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Chapter 1



Out of 108 million Filipinos, nine million rely on unimproved, unsafe and

unsustainable water sources and 19 million lack access to improved sanitation.

Families without a safe water source in or near their home often spend significant

time and energy collecting water. Many house, many citizen of the Philippines are

lacking safe water and suffering the crises. We want to offer a solution the will

ensure the safeness of other people’s health. Distilled Solar Water, our product

can be use in times of emergency. This does not use a lot of work but a lot of

patience. Making distilled water is not easy to do or to collect, it is a slow process

but worth it after it is done. The materials we use are just recycled, it is cheap and

can be made easily. This will give you a drinkable water for it is filtered and

purified. 19 million Filipino will have no problem in water ever again. The product

is simple yet so helpful on a lot of Filipinos that lack access to clean water.

Background of the Study

The earliest onset of solar energy use to desalinate water is widely

accredited to Aristotle during the fourth century B.C.E Earlier attributions

reference the Bible & Moses’ use of a piece of wood to remove the “bitterness”

from water (Exodus 15:25, English Standard Version). The first documented
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account of solar distillation use for desalination was by Giovani Batista Della Porta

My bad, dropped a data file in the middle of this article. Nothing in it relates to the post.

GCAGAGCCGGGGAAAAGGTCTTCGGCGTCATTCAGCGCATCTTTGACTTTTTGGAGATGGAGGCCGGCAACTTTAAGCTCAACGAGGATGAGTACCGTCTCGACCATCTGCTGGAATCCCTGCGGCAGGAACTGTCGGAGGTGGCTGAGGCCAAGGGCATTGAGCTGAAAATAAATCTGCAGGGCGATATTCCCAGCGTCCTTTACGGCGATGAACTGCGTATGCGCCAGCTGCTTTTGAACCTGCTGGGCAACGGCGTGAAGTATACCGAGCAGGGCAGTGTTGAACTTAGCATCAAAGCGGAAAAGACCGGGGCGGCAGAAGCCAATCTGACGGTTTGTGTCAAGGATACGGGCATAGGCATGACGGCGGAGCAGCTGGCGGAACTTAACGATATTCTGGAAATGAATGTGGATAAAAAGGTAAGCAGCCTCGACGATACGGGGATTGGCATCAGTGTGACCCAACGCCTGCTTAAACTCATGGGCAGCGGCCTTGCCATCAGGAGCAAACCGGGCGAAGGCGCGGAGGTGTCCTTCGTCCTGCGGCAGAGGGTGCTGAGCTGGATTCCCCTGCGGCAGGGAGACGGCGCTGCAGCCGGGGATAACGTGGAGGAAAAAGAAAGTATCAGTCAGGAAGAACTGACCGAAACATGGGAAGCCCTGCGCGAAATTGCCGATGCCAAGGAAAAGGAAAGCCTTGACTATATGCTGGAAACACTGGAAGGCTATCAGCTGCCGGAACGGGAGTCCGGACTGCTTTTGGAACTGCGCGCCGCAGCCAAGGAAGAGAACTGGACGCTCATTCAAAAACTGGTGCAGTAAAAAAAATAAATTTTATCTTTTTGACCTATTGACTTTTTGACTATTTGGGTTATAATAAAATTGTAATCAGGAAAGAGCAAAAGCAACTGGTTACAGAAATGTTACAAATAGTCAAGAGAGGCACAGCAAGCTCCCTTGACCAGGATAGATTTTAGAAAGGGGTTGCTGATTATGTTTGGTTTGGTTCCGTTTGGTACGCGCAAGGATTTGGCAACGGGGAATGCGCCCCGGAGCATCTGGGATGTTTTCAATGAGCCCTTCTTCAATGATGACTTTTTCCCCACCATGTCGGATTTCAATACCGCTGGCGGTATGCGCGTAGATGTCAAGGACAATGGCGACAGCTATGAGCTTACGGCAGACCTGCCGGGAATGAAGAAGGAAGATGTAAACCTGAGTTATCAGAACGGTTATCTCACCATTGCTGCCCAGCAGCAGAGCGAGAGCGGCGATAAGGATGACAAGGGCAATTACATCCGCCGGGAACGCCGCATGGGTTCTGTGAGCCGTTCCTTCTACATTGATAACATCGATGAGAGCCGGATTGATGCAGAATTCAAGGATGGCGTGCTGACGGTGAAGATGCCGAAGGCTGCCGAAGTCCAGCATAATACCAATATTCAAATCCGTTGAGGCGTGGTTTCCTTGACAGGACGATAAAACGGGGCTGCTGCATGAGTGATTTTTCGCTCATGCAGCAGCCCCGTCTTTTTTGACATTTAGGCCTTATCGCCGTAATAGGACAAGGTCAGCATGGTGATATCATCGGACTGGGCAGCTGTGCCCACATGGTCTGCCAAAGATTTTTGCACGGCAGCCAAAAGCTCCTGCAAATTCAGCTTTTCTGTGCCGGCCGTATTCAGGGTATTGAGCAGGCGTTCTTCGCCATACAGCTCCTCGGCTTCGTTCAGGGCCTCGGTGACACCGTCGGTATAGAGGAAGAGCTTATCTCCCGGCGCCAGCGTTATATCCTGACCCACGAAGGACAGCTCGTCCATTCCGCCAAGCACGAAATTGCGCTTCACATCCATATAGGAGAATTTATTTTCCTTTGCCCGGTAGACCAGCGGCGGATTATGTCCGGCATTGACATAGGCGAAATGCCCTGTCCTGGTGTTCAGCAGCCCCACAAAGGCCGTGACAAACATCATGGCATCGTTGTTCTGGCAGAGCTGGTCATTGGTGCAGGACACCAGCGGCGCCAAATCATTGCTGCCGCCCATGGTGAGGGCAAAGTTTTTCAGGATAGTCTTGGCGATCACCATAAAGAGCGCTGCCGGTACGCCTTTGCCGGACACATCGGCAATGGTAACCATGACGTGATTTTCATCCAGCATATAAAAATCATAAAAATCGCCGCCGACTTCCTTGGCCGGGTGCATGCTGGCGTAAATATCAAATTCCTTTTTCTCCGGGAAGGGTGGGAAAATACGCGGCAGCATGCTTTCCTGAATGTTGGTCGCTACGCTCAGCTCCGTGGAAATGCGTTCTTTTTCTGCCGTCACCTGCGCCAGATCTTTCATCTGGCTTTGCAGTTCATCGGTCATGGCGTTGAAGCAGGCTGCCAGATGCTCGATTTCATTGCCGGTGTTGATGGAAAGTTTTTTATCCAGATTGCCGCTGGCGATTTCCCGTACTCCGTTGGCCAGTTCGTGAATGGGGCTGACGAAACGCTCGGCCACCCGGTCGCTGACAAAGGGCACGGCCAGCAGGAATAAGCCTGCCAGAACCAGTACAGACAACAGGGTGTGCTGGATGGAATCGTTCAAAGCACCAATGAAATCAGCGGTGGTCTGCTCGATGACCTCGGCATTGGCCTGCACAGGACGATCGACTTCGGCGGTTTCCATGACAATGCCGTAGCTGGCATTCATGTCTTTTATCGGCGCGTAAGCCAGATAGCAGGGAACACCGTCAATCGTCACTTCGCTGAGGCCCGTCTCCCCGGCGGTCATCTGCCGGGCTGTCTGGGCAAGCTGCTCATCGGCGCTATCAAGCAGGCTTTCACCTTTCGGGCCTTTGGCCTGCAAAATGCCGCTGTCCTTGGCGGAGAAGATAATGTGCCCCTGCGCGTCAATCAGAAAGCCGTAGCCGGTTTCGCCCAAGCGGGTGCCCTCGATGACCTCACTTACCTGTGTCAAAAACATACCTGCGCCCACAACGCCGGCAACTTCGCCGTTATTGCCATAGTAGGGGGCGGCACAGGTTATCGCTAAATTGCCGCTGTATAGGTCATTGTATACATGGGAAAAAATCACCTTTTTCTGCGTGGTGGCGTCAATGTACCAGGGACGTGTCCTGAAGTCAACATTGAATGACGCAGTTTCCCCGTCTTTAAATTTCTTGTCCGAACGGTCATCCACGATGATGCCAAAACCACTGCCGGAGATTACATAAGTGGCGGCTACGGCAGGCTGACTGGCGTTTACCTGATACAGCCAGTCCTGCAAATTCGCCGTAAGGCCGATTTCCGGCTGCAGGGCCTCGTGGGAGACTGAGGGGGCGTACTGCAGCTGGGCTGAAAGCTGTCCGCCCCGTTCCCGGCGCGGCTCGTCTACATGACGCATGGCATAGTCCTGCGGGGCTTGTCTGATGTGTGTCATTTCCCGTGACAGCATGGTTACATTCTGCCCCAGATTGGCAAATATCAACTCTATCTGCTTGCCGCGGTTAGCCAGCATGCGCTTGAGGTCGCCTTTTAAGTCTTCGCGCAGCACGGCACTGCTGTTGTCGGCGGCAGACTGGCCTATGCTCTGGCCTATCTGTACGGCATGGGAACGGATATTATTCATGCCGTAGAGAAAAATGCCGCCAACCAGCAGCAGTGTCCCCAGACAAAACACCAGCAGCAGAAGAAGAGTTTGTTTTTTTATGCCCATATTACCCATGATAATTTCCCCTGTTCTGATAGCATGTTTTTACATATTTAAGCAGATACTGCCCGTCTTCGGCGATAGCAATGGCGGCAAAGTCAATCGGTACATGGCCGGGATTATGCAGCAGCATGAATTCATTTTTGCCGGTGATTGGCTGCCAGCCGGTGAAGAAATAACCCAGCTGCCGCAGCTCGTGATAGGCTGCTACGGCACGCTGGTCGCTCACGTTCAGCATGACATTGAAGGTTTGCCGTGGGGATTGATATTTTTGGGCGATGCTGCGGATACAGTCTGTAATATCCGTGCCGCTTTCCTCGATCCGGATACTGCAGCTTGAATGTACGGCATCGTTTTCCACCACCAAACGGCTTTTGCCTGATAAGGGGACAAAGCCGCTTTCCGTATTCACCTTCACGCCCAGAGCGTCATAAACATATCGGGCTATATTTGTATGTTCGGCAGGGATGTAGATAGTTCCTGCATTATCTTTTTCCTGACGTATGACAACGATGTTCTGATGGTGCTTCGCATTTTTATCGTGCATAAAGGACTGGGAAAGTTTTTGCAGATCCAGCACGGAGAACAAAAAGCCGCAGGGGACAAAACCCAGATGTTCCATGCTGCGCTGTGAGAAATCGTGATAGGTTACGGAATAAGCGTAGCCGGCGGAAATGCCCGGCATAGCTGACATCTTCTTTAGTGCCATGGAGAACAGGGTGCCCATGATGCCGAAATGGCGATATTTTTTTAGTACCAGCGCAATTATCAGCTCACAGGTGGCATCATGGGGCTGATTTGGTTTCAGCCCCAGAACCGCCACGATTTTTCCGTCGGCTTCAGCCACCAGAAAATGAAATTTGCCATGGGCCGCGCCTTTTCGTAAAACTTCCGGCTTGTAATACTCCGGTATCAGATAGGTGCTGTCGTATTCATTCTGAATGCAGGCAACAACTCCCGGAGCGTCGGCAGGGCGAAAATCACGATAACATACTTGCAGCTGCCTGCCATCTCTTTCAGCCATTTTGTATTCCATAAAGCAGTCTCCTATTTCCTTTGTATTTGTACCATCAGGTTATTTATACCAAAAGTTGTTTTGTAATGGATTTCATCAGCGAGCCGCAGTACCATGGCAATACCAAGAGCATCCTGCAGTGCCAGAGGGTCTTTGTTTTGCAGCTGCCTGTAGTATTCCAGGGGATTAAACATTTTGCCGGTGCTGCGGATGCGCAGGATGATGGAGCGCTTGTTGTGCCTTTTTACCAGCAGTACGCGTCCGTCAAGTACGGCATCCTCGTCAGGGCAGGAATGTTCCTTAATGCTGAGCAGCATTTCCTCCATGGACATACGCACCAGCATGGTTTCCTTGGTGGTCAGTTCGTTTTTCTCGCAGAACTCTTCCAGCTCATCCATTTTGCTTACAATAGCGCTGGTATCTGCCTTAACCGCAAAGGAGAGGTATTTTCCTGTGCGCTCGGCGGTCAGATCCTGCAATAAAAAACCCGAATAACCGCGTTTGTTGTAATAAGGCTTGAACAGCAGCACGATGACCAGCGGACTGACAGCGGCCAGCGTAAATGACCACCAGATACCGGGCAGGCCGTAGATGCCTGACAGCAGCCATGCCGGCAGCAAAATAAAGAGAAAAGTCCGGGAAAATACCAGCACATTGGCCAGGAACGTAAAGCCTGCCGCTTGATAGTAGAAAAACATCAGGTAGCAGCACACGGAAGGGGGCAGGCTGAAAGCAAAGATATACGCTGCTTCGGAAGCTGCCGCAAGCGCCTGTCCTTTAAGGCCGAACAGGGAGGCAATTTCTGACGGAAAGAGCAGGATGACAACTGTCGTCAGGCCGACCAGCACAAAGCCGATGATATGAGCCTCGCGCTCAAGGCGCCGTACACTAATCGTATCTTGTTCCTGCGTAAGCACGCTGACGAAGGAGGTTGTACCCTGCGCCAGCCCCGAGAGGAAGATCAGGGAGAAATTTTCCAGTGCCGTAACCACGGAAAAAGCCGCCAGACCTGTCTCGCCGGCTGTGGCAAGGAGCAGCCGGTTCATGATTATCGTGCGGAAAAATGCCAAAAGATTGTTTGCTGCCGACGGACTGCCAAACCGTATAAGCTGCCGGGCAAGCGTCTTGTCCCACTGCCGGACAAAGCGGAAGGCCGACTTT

in 1958.However, no solar distillation publication of any repute leaves out the

Father of solar distillation, Carlos Wilson, the creator of the first modern sun-

powered desalination plant, built in Las Salinas (The Salts), Chile in 1872.

The practice of distillation was developed in Alexandria, Egypt, during the

Hellenistic period and Bittel (1959) gives a detail description of various distillers

(alembics) developed that time. There were developed various types of alembics.

The two pots alembic (Διβικος) was used for vapor condensation. The head of the

still in Greek was called “ambix.” This name was applied often to the still as a

whole. The Arabs named it “Al-Ambiq” from which the worldwide known “alembic”

was developed.

During the mediaeval times, solar energy was used to fire alembics in order to

concentrate dilute aquatic solutions, thus solar distillation was mainly used to

concentrate alcoholic solutions, herbal extracts for medical applications, to

produce wine, various perfume oils, etc.

Nebbia and Nebia-Menozzi (1966, 1967), in their historical desalination review,

say that the most important scientist of Renaissance was undoubtedly Giovanni

Batista Della Porta (1535–1615) who mentions three desalination systems and a

solar distillation apparatus for brackish waters. From the time of Della Porta, no

special reference can be found on solar distillation, but in 1870 the first American
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patent on solar distillation was granted to N.W. Wheeler and W.W. Evans (1879).

The patent, based on experimental work, describes almost all basic operations

and features of solar still including corrosion problems. Two years later, in 1872,

the first large-scale solar distillation plant was erected in Chacabuco (Las

Salinas), Chile. It was the first worldwide industrial size solar distillation plant.

Harding (1883) gives a detail description of the plant and Telkes (1955) reports

that the plant was in operation continuously for about 40 years.

Since then and until the beginning of the decade of 1960, many references exist

about small-scale solar stills but not of large solar distillation plants. The 50’s

American Office of Saline Water (OSW) erected in Daytona Beach, FL, USA, a